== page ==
Journal of Athletic EnhancementISSN: 2324-9080

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Research Article, J Athl Enhancement Vol: 3 Issue: 6

Unilateral versus Bilateral Lower-body Resistance and Plyometric Training for Change of Direction Speed

Fisher J* and Wallin M
Centre for Health Exercise and Sport Science, Southampton Solent University, Southampton, UK
Corresponding author : James Fisher
Centre for Health Exercise and Sport Science, Southampton Solent University, East Park Terrace, Southampton, SO14 0YN, UK,
Tel: +44 2380 319000; Fax: +44 2380 337438 E-mail: [email protected]
Received: July 11, 2014 Accepted: September 08, 2014 Published: September 14, 2014
Citation: Fisher J, Wallin M (2014) Unilateral versus Bilateral Lower-body Resistance and Plyometric Training for Change of Direction Speed. J Athl Enhancement 3:6 doi:10.4172/2324-9080.1000174

Abstract

Unilateral versus Bilateral Lower-body Resistance and Plyometric Training for Change of Direction Speed

Change of direction (COD) speed can be considered a key element in sports performance and as such research has considered multiple ways to improve COD performance. It has been shown that unilateral training produces greater muscle activation of the hip abductors than bilateral training, which in turn, are hypothesised to be significantly activated in change of direction movements. The aims of the present study were to compare progressive unilateral and bilateral lower body resistance and plyometric training on COD and linear speed performance. Fifteen collegiate male rugby players were randomly assigned to either unilateral (UNI; n=8) or bilateral (BIL; n=7) training groups. Both groups trained twice per week for 6 weeks, performing either UNI or BIL strength and plyometric exercises. Pre- and post-intervention testing included T- and Illinois agility tests, and 10m sprint. Data analysis revealed significantly greater improvements in absolute change in favour of the UNI group for T-test (p<0.05; UNI = -0.63 ± 0.36 seconds; BIL = -0.11 ± 0.03 seconds) and Illinois agility test (p=0.050; UNI = -0.80 ± 0.25 seconds; BIL = -0.50 ± 0.06 seconds). A significantly greater improvement in absolute change for the 10m sprint test was found for the BIL group (p=0.007; UNI = 0.01 ± 0.12 seconds; BIL = -0.07 ± 0.04 seconds).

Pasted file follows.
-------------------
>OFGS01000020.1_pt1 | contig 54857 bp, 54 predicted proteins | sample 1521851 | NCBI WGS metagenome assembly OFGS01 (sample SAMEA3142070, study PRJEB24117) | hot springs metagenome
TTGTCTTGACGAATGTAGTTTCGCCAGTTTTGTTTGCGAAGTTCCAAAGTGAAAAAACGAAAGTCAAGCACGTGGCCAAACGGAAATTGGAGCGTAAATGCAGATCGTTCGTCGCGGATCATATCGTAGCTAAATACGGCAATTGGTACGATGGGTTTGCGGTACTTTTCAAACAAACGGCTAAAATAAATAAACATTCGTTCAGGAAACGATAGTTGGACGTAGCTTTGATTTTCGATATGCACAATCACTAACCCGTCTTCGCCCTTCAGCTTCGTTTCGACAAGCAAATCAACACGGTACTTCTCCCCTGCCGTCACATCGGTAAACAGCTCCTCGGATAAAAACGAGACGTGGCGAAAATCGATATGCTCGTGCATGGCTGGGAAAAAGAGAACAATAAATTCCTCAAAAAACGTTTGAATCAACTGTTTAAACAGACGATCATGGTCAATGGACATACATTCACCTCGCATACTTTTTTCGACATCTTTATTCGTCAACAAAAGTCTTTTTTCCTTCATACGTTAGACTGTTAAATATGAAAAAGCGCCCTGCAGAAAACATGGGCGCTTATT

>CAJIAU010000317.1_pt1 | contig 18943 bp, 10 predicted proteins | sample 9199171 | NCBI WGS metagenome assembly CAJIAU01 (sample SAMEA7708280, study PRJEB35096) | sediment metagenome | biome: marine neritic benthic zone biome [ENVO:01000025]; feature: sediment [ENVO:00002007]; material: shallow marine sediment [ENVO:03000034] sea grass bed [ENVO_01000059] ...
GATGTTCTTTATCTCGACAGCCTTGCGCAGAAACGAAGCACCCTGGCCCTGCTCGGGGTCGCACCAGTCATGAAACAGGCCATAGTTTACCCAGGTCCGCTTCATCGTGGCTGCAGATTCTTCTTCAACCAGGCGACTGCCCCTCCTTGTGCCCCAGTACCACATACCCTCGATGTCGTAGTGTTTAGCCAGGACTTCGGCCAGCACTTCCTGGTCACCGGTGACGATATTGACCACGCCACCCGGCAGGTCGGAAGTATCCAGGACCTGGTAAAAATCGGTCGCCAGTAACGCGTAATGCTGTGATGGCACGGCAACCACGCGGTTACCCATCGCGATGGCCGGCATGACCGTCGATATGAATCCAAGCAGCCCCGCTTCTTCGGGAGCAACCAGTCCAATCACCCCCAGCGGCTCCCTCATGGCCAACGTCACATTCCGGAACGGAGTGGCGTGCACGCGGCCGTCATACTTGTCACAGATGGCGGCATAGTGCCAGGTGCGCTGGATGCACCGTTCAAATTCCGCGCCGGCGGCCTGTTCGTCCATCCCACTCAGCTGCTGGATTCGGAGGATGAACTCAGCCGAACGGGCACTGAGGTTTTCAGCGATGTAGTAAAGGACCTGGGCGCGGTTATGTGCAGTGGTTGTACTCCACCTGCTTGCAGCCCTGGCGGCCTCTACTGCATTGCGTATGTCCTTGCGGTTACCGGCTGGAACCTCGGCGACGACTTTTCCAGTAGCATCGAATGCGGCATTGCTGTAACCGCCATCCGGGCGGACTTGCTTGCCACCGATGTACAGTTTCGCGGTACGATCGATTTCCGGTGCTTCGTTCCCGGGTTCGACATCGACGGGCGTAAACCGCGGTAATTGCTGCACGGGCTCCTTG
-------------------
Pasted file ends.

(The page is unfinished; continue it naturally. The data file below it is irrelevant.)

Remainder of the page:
Keywords: Strength training; Plyometric training; Illinois Agility; T-testThe Influence of Playing Position on the Biomechanical Demands of Netball Match-Play Netball is an intermittent and multi-directional team sport, played on a relatively small court. Rules restrict movement of certain positions within the court, and as such each of the seven positions has a unique physical, technical and tactical remit. The aim of the present study was to investigate the influence of playing position on mechanical loading during netball match-play.

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